Life in prison for man who stabbed Winnipeg couple to death in Wolseley in 2013

Life in prison for man who stabbed Winnipeg couple to death in Wolseley in 2013

A man who stabbed a couple to death in their Winnipeg home in 2013 has been sentenced to life in prison with no chance of parole of 20 years.

Last April, Jeffrey Kionke was convicted of second-degree murders of Unice Ophelia Crow, 19, and Trevor James Sinclair, 31, in 2014.

Crow and Sinclair were stabbed to death in their third-floor suite in a rooming house in Wolseley on Aug. 29, 2013.

Justice Brenda L. Keyser described the murders as “particularly brutal” in her sentencing decision Monday. Sinclair suffered between 16 and 18 stab wounds, while Crow suffered between 10 and 12 wounds, she wrote.

“Nothing that I do in this matter will result in what they [the victims’ families] want most — the return of their loved ones.”

On Aug. 29, Kionke entered Crow and Sinclair’s suite, “angry and armed with a knife,” to confront Sinclair about a disturbance in their suite, Keyser wrote in her judgment.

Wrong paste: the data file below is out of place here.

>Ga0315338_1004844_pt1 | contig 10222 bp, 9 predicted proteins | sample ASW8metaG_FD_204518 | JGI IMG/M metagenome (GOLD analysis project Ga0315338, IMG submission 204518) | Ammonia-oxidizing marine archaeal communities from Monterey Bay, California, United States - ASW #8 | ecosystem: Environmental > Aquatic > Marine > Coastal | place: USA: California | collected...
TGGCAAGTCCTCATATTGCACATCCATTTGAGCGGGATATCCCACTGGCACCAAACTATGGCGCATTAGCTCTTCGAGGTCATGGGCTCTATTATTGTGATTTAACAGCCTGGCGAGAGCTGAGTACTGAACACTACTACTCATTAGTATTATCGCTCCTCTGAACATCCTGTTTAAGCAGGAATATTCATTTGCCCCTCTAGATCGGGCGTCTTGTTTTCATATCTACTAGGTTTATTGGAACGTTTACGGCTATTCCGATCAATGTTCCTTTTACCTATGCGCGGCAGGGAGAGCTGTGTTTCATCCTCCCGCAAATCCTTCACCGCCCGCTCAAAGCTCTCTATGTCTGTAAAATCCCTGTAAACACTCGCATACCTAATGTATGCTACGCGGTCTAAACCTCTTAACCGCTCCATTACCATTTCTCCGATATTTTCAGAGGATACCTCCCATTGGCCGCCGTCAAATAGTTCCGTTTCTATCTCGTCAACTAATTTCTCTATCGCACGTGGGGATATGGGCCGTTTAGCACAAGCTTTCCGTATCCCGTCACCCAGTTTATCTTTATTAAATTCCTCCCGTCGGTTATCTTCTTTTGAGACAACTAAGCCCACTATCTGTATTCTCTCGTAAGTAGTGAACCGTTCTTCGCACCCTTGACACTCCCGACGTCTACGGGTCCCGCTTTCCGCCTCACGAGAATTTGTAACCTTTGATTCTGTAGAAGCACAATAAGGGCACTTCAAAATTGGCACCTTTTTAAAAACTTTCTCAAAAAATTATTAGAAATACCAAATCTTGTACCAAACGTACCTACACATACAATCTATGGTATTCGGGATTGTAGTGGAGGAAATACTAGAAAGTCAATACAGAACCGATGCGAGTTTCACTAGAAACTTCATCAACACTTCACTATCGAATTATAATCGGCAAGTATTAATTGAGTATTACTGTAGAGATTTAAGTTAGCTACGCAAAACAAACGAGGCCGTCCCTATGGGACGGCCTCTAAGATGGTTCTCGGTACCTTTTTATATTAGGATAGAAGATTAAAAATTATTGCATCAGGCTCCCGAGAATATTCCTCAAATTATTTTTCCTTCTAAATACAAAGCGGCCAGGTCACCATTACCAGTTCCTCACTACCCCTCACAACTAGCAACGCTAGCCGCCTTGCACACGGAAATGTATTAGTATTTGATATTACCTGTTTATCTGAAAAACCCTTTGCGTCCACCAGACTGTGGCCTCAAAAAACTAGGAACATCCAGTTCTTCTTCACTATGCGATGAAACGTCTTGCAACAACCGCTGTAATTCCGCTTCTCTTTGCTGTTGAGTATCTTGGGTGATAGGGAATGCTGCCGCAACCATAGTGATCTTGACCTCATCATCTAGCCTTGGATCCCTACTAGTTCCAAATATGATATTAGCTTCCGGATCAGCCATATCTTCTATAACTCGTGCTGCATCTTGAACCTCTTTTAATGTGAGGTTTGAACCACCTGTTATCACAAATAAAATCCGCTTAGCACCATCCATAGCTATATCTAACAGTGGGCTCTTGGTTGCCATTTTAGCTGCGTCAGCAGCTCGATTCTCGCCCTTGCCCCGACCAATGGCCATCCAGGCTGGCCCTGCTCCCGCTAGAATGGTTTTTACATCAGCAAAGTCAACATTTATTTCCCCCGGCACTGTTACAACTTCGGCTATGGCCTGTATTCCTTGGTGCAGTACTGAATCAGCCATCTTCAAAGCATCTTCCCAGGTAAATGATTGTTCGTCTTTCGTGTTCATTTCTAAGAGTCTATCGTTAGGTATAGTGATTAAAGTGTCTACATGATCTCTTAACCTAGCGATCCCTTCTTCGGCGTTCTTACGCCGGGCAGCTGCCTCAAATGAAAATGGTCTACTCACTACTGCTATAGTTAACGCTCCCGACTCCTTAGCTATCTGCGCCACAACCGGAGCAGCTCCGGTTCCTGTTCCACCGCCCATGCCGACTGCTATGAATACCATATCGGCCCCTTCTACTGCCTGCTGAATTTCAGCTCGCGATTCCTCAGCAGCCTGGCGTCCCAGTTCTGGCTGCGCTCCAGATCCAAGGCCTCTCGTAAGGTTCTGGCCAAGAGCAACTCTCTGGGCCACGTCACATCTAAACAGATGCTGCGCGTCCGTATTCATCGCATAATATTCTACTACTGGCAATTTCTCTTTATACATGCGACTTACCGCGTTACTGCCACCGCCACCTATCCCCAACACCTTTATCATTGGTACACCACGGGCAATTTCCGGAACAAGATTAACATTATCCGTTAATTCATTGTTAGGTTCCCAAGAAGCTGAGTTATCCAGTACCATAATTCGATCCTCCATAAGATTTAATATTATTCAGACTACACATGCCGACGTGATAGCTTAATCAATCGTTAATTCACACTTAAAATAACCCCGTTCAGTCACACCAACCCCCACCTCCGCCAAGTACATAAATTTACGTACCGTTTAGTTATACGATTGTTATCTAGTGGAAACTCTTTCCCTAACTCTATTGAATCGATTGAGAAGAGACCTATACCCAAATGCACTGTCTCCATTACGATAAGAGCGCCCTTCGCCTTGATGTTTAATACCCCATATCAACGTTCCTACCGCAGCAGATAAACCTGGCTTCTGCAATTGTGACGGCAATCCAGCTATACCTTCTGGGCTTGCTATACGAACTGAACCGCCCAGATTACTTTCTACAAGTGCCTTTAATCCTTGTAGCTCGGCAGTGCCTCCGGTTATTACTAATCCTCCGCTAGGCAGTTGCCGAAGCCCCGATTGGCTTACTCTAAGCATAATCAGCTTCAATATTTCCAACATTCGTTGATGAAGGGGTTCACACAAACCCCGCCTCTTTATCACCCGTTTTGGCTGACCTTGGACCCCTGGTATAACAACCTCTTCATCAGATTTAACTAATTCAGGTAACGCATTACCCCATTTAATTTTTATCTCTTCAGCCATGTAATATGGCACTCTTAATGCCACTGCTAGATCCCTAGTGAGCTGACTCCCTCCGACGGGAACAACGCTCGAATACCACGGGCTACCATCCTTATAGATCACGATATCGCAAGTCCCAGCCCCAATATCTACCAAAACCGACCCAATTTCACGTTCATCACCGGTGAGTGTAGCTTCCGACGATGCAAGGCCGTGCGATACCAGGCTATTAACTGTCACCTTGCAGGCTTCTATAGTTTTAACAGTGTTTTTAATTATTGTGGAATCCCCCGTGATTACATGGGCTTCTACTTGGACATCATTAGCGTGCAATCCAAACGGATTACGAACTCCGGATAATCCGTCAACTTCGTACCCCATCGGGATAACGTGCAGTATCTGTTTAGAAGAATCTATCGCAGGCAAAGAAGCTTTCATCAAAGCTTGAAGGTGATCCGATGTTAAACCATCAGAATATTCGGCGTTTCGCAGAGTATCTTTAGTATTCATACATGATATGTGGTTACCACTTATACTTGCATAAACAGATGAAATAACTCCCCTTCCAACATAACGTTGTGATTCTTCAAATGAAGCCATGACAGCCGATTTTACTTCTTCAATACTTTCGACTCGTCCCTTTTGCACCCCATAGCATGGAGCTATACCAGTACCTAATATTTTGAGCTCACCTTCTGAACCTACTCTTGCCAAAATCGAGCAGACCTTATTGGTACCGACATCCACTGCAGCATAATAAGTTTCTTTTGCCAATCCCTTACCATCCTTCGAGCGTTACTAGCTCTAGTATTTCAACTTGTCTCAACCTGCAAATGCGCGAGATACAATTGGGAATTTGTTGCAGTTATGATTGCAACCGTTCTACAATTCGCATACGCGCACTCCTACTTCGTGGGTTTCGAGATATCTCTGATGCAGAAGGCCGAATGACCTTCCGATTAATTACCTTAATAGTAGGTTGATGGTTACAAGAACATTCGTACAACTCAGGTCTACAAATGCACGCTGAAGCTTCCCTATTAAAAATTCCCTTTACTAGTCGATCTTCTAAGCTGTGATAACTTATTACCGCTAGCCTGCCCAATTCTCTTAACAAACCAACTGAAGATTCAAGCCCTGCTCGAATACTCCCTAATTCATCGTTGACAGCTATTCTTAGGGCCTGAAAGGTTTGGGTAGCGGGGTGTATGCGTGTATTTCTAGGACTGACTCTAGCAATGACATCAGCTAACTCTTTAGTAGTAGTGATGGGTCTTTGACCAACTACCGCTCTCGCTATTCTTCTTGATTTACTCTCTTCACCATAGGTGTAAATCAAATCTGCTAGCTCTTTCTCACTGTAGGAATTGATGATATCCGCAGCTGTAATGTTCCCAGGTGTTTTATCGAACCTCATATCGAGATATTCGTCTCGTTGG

Trevor James Sinclair, 31, (left), and Unice Ophelia Crow, 19, were found dead inside a Wolseley rooming house in 2013. (CBC)

After he attacked the couple, Keyser wrote Kionke took “extensive” steps to point blame away from himself.

He wiped his fingerprints from the doorknob, took a shower, threw his knife and clothing into the river and pressured his girlfriend to lie to police, in addition to lying police himself, Keyser wrote.

Kionke received an automatic life sentence for the convictions.

‘Horrific childhood’

Kionke’s defence attorney told court he had a horrific childhood, including severe sexual and physical abuse.

He has also dealt with medical issues including mental health problems and physical repercussions from several car crashes, Keyser noted.

Kionke’s previous criminal record included 17 prior convictions, Keyser wrote. Two of them were violent: an assault in 1992 and another in 1994.

Since his arrest in 2014, Kionke has completed more than 40 rehabilitation programs, Keyser added.

The Canadian Criminal Code sets the range for parole ineligibility for second-degree murder between 10 and 25 years for each count.

Keyser set that period at 20 years for each murder for Kionke, to be served concurrently in one 20-year span.

“I would point out that Kionke will have to satisfy the parole authorities that he is a suitable candidate for release before it will be considered, and it may be that he will never be released,” she wrote.

“Whether he does the work required to make that possible is now in his hands.”

Published at Tue, 08 May 2018 19:54:44 -0400